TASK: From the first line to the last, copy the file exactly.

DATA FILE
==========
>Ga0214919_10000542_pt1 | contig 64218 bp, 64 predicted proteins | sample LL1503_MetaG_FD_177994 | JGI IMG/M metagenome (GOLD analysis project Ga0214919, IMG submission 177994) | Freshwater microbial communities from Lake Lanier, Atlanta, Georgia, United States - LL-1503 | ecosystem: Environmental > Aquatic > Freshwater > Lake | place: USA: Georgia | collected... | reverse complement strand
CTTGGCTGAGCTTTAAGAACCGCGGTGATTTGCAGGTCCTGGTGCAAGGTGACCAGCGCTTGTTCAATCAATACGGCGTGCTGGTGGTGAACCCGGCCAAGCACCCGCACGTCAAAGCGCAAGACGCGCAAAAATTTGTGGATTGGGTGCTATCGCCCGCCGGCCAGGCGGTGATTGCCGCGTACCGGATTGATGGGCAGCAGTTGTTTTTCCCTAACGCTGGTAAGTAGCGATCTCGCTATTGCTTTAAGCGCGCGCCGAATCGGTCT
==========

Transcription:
>Ga0214919_10000542_pt1 | contig 64218 bp, 64 predicted proteins | sample LL1503_MetaG_FD_177994 | JGI IMG/M metagenome (GOLD analysis project Ga0214919, IMG submission 177994) | Freshwater microbial communities from Lake Lanier, Atlanta, Georgia, United States - LL-1503 | ecosystem: Environmental > Aquatic > Freshwater > Lake | place: USA: Georgia | collected... | reverse complement strand
CTTGGCTGAGCTTTAAGAACCGCGGTGATTTGCAGGTCCTGGTGCAAGGTGACCAGCGCTTGTTCAATCAATACGGCGTGCTGGTGGTGAACCCGGCCAAGCACCCGCACGTCAAAGCGCAAGACGCGCAAAAATTTGTGGATTGGGTGCTATCGCCCGCCGGCCAGGCGGTGATTGCCGCGTACCGGATTGATGGGCAGCAGTTGTTTTTCCCTAACGCTGGTAAGTAGCGATCTCGCTATTGCTTTAAGCGCGCGCCGAATCGGTCT